One of the first books I read in 2023 was Alison Rumfitt’s novel Tell Me I’m Worthless. There’s a small subset of books I’m fond of that seem to follow a traditional narrative path, right up until the point that they don’t. Brian Evenson’s Last Days is one, as is Percival Everett’s Assumption. Rumfitt’s debut fits in here as well: it’s something of a haunted house story, but as the novel continues on towards its conclusion, it got weirder; Rumfitt moved away from the tropes of haunted house narratives to push towards something deeper and scarier about trauma and inheritance.
Afternoon Bites: James Spooner Interviewed, Alison Rumfitt’s Latest, Music and Banned Books, and More
In our afternoon reading: an interview with James Spooner, reviews of books by Alison Rumfitt and Paul Auster, and more.
Who was the first storyteller to level up the haunted house? To put it another way: tales of houses haunted by restless spirits are unsettling enough. Who was the first person to see a haunted house as a place where existence itself could become malleable? As a concept, you can see wildly different manifestations of it in Mark Z. Danielewski’s novel House of Leaves and Dan Watters and Caspar Wijngaard’s comic book Home Sick Pilots. And then there’s Alison Rumfitt’s Tell Me I’m Worthless, which also nestles a kind of relentless, indescribable horror between the four walls of a home — but also finds a way to tap into some of the most urgent themes of the present moment.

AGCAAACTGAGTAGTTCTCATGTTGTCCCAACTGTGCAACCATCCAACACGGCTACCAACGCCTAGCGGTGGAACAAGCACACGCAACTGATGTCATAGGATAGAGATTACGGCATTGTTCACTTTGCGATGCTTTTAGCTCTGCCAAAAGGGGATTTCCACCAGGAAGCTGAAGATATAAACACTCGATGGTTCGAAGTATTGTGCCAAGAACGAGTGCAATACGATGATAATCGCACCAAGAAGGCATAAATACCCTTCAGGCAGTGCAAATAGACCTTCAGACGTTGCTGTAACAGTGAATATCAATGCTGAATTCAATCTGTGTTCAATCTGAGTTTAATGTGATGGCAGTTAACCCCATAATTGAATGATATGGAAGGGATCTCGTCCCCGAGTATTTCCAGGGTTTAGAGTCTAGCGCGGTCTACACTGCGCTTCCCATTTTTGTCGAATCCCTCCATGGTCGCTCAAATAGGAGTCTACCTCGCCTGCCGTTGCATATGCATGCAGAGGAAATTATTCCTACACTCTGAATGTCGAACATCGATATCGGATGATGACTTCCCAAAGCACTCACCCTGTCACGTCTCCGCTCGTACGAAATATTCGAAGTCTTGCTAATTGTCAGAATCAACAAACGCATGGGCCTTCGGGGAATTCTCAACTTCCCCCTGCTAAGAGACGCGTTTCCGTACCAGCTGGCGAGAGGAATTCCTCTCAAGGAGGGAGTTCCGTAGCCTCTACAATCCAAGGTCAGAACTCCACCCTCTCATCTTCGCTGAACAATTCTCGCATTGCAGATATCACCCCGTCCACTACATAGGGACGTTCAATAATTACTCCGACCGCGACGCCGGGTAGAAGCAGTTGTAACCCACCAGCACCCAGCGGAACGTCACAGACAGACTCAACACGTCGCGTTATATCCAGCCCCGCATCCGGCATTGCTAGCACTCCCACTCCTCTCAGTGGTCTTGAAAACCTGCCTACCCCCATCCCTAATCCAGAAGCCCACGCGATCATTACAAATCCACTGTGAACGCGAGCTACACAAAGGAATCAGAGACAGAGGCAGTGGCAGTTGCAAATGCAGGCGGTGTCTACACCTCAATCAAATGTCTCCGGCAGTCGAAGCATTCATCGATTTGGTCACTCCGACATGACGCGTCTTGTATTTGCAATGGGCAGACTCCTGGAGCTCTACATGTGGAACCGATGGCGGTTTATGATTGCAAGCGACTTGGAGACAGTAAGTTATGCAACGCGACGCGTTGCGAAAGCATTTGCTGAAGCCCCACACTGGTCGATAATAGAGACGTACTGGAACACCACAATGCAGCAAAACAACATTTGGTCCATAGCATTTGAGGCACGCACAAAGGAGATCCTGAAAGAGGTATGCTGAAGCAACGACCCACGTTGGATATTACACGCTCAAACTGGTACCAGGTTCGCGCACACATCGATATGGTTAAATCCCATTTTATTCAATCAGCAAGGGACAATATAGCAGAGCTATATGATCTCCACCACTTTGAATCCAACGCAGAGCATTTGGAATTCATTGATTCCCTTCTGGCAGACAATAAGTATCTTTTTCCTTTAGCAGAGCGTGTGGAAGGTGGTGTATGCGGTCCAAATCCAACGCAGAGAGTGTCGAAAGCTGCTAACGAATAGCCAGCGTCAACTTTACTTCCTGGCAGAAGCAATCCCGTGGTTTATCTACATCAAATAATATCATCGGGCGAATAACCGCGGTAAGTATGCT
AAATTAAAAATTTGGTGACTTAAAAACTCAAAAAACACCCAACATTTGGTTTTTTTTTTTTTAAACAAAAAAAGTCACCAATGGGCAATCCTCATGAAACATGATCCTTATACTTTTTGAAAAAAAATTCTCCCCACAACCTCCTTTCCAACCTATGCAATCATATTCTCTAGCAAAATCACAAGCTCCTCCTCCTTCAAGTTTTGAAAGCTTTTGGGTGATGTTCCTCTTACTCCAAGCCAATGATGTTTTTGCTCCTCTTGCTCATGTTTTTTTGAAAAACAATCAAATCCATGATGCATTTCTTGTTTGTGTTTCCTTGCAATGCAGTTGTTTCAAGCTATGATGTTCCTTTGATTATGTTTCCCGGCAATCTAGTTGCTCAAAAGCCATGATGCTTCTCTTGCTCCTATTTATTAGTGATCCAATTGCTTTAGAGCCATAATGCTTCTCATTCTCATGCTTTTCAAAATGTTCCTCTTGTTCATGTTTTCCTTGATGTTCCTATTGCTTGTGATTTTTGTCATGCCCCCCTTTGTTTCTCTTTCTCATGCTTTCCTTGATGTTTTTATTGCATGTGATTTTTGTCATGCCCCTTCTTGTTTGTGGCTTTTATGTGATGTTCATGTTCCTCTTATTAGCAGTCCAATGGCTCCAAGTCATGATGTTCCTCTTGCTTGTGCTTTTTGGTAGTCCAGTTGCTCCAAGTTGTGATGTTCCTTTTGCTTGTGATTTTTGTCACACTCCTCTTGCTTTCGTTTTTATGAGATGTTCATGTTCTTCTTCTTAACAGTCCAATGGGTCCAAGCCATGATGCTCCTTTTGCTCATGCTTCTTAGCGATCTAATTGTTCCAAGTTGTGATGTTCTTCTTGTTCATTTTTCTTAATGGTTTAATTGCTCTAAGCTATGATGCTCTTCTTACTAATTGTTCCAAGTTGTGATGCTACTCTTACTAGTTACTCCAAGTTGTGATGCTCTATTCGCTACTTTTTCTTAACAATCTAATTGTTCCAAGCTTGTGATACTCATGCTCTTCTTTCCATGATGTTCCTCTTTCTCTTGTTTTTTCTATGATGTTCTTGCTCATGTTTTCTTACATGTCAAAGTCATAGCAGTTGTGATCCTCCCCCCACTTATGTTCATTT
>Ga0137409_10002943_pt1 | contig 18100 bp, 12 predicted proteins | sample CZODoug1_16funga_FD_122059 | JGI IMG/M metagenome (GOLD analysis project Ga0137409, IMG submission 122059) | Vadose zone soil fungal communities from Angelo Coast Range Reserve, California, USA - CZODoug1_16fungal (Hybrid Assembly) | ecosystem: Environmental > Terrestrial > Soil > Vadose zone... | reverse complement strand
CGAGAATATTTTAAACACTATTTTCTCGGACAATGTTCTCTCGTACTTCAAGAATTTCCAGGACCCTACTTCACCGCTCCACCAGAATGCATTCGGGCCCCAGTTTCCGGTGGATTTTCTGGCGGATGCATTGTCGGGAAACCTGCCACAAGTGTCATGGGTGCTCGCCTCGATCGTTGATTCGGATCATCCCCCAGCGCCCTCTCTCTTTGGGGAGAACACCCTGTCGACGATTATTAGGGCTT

Would you look at this — it’s 2023. Even more intriguingly, there are a whole bunch of new books due out this year. 2023 is off to an excellent start, we’d argue, with a couple of books we’ve been looking forward to reading for years. This month brings with it an impressive assortment of styles, including formally inventive poetry and politically incisive tales of the uncanny. What are we most excited about? Read on to find out.